The Telerin word "gâialâ"
- In XII:363, Tolkien mentions a Telerin adjective _gâialâ_ (the source
has macrons) equivalent in sense to the Quenya _aika_ "fell, terrible,
dire" (XII:347 for the translation). The form of it is somewhat
strange, since it preserves a long final vowel, shortened in other
words of similar shape: on the same page (XII:363) we have T _arâta_
from an implicitly Common Eldarin form _arâta_, and T _gâia_ from CE
_*gâyâ_ "terror, great fear" (Tolkien's reconstruction), the very
noun on which _gâialâ_ is based.
True, it is not exactly the only Telerin word with a final long
vowel: there is also _abá_ (XI:371) expressing prohibition or
refusal. But that is a rather special word, and does not seem to be a
normal, independent item: it is described as an exclamation, a
particle, a prefix (XI:370). Its Quenya cognate _avá_ is quite
peculiar too; Tolkien even mentions that it was stressed on the last
syllable, in exception to the general rule for disyllabic words.
It can also be observed that the Sindarin word _goeol_ given just
after _gâialâ_, apparently meant to be the S cognate of the T word,
points towards a Common Telerin prototype *gâyâlâ (my reconstruction)
through an intermediate pre-Sindarin form *gôiôla (ô stands for a long
Seeing this, I wonder if _gâialâ_ is not a scribal mistake for
*gâiâla, Tolkien inadvertantly putting a macron on the third rather
than the second a? Or do we see here a specifically Telerin
phenomenon, a kind of "switch in quantities" (does such a thing
exist ?) ?
- tchitrec <Tchitrec@...> wrote:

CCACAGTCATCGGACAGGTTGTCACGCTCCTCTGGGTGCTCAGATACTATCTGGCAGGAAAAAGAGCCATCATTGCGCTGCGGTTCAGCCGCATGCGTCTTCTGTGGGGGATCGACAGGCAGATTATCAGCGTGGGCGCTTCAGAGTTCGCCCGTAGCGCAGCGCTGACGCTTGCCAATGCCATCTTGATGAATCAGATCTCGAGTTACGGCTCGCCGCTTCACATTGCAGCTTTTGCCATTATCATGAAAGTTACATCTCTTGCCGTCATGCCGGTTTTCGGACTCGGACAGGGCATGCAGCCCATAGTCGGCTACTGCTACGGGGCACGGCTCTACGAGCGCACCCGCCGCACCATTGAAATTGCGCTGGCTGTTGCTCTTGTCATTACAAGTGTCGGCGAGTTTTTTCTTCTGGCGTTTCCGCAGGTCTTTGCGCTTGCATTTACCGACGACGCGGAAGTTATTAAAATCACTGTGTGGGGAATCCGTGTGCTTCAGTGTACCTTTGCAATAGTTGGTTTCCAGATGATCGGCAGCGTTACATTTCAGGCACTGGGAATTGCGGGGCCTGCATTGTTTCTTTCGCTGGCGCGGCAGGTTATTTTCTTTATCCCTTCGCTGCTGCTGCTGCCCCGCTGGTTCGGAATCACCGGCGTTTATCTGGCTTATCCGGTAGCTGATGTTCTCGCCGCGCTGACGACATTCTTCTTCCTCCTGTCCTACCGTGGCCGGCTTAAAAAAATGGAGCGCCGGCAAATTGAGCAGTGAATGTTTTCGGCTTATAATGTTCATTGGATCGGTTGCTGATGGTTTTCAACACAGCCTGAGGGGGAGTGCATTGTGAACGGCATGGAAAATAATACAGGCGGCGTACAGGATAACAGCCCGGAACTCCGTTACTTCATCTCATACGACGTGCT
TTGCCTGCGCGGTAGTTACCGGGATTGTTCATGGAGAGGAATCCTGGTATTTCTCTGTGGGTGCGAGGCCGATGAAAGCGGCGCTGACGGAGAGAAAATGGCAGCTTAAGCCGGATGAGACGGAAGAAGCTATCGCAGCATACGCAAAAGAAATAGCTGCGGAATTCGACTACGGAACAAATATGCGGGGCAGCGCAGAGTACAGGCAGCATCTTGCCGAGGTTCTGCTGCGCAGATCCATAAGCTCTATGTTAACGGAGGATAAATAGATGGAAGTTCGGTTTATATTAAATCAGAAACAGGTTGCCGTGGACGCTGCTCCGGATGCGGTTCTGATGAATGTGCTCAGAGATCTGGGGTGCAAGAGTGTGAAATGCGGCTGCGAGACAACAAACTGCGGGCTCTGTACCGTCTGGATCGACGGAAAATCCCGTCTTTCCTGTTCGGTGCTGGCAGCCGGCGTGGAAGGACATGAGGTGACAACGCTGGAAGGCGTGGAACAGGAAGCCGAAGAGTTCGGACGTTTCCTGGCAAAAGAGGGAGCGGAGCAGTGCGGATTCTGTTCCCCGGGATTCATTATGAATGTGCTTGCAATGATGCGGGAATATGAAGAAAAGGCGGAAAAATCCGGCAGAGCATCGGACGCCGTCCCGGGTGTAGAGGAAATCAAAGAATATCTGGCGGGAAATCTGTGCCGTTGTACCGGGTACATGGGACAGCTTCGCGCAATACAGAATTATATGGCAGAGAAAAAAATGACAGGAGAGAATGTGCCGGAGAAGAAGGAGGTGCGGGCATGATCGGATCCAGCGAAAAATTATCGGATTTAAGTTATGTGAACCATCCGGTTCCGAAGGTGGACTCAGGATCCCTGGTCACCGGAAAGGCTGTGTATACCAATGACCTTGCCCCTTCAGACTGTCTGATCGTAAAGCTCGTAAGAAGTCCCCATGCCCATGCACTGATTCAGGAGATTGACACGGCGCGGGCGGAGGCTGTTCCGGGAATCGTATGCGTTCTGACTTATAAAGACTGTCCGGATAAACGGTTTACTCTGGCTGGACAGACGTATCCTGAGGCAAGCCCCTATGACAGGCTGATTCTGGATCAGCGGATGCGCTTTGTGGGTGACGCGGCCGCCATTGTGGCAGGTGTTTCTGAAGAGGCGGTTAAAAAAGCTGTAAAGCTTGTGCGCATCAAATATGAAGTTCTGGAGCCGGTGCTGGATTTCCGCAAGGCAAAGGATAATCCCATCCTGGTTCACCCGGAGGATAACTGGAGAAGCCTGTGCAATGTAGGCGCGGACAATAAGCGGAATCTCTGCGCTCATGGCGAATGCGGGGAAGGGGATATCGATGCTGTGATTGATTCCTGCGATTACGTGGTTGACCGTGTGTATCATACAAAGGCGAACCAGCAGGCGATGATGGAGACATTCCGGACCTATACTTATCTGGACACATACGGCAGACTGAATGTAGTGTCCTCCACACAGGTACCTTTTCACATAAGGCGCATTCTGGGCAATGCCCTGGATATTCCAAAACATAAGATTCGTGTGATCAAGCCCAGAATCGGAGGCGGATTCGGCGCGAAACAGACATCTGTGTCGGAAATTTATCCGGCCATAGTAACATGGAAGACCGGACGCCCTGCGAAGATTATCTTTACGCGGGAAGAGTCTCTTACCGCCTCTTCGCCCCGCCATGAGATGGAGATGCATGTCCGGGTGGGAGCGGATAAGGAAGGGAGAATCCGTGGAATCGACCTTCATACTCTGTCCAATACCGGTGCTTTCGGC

> Seeing this, I wonder if _gâialâ_ is not a scribal mistake forWhether a switch in quantities exists in the Tolkien langauges or not,
> *gâiâla, Tolkien inadvertantly putting a macron on the third
> rather than the second a? Or do we see here a specifically Telerin
> phenomenon, a kind of "switch in quantities" (does such a thing
> exist ?) ?
> Bertrand Bellet
it certainly does in classic Attic: Menélêos regularly becomes Menéleôs
(the circumflex here replacing the long vowel letters and the accent
being denoted by the acute - a form like Meneleôs could not originally
be accented Menéleôs, but Menelêos could be accented Menélêos and
kept its accent after the switch in quantity, the metathesis quantitatis).
Hans Georg Lundahl
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- --- In email@example.com, "tchitrec" <Tchitrec@a...> wrote:
> I wonder if _gâialâ_ is not a scribal mistake for *gâiâla, TolkienProbabaly it is a typo (not a scribal error of Tolkien) for _gâiala_.
> inadvertantly putting a macron on the third rather than the second a?
In such difficult matters, the typos are not a rare find, and are most
[There certainly are typographical errors in the published texts, but in
fact they are surprisingly few, considering the nature of the texts and
the fact that the vast majority of the texts were typeset by publishers
with no linguistic training to speak of. CFH]
For example, _Peoples of Middle-earth_ has a few typos: as on p. 392
_Nôwê_ but Index p. 470 _Nôwë_; which is most probably the correct
spelling. Or is it? It is said to be "archaic" in form (ibid. p. 392).
It could be a "Common Telerin" form with a long final vowel.